On Sample Hoards

From older adventurers, current players would be mindful not to read.

Exhibit A:On a Mabden (primitive cannibal) hoard: Several of the degenerates are wearing facial piercings. Each is worth approximately 10 gold and there are 80 of them. Each carries a small leather pouch carrying 9d10 silver, 9d10 gold and 2d10 platinum. There is a rose cut jade, studded with hematite worth 1200gp in the table drawer. Each Mabden is wearing furs (primarily gnoll) worth 20gp each. There is a square table with 4 sides, made from stone, carved by the Zunel worth 1000 gp. It weighs 400 lbs and is bulky. The table has 4 drawers, one is stuck and contains the above gem. There are also 8 stone chairs, carved by the Zunel, each worth 150gp, and weighing 60lbs.

Exhibit B:The treasure is "loose". On a podium carved from glowstone (200gp/60lbs) sits a book with slate and leather covers, being an illustrated manuscript in Zunel 450 pages long on the division of creativity into categories worth 1100gp, A small opaque jet sphere resting beside a small opaque trapezoidal solid with a spherical depression. When the sphere is inserted into the depression, lights dance and haunting music is emitted. it is worth 3900gp. There is an ornate gold throne in this room with velvet upholstery and inlaid with brass. The throne is small but made from solid gold weighing approximately 500 lbs. worth 33,000gp total. The throne is decorated with ~50 cut rubies, 20 worth 50gp, 30 worth 100gp, and 1 worth 1000gp. Removing them from the throne does not alter their value, but lowers the value of the throne by 20,000 gp. There is a green vicious potion of polymorph self, an plain brass ring of hefty healing, and a slate rod with a crystal chain and spiked ball that feels cold to the touch (morning star -1).

More to come on the process of generating this treasure soon.

On the Distribution of Wealth

Let it be known, that unless you hand out boarding passes for your campaign that the distribution of treasure is an art not a science.

Why is that? Because if you give agency to players, then players can die, players can mismanage treasure, and players can miss treasure. If that's the case, then you cannot control wealth distribution, just influence it.

What is the point of treasure?

In all older editions of the game treasure makes up the largest percentage of advancement experience. This is eliminated in the later editions making treasure part of expected character power level, turning it from an award into a pre-calculated part of the player advancement curve. The purpose of placing treasure is to primarily provide a means of keeping score, and also providing advancement (socially in game, and as a means to increase personal power), reward, tools to solve problems, and as a method to further drive adventure and change the scope of the game.

Many of the techniques to follow will actually be detrimental to a encounter-heavy modern game (i.e. no empty rooms, all treasure is assumed to be found - say if your game book has a wealth by level table inside it). These techniques will merely obfuscate what treasure is for those games, which is a required power-up that fits into a slot so that the character can engage encounters appropriate to his level. Many of the advantages of 'treasure' have been internalized to the character build process.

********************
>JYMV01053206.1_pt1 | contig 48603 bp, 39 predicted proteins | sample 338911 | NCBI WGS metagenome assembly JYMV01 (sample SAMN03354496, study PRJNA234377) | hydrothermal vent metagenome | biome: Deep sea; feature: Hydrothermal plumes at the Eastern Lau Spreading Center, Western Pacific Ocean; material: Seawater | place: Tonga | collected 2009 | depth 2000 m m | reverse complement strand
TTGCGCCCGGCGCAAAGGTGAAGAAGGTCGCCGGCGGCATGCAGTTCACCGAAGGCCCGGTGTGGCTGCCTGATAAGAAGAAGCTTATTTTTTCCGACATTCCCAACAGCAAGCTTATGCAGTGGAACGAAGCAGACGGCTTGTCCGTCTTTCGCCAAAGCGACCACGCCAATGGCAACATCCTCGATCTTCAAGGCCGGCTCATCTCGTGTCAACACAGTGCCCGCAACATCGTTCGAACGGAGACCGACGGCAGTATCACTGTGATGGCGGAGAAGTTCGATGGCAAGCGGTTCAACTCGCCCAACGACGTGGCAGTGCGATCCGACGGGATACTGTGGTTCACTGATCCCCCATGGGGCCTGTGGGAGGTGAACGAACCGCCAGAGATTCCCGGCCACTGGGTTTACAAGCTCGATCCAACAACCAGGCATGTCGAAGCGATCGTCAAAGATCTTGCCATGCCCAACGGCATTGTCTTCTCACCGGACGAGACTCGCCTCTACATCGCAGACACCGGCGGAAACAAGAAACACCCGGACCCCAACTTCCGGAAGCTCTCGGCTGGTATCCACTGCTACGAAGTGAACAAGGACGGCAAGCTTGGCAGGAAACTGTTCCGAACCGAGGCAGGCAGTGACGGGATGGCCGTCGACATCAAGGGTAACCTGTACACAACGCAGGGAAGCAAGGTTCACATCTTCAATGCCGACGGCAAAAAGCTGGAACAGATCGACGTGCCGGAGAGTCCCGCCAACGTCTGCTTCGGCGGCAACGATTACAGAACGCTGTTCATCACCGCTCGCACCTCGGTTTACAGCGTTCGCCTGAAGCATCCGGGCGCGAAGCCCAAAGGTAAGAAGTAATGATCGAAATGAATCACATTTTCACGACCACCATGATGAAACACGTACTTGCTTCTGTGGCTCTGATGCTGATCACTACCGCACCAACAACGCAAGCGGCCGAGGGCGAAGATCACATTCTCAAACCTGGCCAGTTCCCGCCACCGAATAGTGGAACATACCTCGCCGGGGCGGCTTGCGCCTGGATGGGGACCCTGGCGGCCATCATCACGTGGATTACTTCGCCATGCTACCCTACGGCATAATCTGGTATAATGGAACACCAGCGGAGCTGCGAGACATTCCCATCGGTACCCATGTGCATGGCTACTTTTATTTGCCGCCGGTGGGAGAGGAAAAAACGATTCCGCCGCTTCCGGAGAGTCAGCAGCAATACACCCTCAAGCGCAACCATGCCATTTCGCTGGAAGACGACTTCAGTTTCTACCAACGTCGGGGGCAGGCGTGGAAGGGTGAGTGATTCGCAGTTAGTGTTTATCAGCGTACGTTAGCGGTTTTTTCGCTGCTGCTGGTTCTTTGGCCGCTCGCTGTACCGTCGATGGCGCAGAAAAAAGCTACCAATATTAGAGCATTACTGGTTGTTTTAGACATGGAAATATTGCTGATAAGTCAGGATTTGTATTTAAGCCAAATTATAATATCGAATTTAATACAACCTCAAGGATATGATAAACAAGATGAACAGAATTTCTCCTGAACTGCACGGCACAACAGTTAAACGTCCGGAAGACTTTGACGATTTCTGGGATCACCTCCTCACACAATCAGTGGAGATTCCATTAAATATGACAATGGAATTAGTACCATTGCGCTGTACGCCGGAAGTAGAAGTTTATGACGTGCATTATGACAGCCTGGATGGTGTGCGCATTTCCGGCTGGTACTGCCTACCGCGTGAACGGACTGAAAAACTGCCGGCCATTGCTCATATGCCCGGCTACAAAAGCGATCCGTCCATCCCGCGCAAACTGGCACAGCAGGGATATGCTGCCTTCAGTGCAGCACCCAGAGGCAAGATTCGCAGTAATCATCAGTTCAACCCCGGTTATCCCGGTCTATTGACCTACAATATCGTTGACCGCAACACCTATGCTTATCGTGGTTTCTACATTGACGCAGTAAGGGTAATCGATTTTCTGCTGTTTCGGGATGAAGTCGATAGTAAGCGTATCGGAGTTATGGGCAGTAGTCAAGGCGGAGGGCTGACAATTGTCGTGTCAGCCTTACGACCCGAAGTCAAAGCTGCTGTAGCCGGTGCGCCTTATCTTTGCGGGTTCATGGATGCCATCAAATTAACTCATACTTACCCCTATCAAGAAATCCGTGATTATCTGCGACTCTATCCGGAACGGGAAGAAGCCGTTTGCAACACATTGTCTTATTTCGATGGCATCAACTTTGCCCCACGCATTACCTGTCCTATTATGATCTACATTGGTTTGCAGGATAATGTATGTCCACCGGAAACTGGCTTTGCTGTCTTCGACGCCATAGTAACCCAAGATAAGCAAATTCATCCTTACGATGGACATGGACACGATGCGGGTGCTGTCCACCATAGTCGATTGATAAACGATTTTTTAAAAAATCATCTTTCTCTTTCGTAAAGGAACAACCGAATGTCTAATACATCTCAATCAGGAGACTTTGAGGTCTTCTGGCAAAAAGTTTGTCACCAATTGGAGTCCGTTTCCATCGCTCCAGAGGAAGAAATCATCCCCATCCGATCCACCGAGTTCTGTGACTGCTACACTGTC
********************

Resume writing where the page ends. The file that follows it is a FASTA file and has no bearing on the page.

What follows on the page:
The most efficient way to distribute treasure in these games it to give out treasure primarily in gold pieces and/or residuum, and be prepared for any other items to quickly be converted to their gold piece value so that characters can shop or craft for the items they need as quickly and simply as possible; while keeping in mind that any treasure you give the party that is useful to a member is effectively giving them the same reward that a character who can craft items receives - full value of treasure in gold.*

How Should Treasure Be Distributed in an Old School Game?

It depends on the desired pace of advancement and scope of the game. What is important is that there is enough treasure to provide for advancement in spite of player death (wasting treasure advancement), mismanaged treasure (taking too many henchmen along, spending too much money) and missed treasure.

My personal rule of thumb is to provide 4 times the amount of treasure the party needs to reach the next level distributed among the rooms with treasure (20%, or 1 room in 5). I usually start a campaign with around half a dozen adventure sites with perhaps 100 rooms among them. Treasure is rarely in coin, and often downplayed in encounters. A leather sofa (175gp), or a stone bust (1500gp) might be overlooked.

There are several different stances in regard to treasure distribution. Any distribution will take its clues from all three.

Naturalistic: What type of treasure would logically be here? Who owned this building? What does this culture of creatures collect? How strong are these monsters? What is the intelligence level of the monsters? What industries are nearby? Where is anything regarded as treasure likely to have come from?

Narrative: What level are the characters? How powerful are they currently? How much treasure do they need? Does your campaign require training? Does your campaign have taxes, tariffs and fees? What upkeep costs are you charging your characters? Are these magical items too powerful?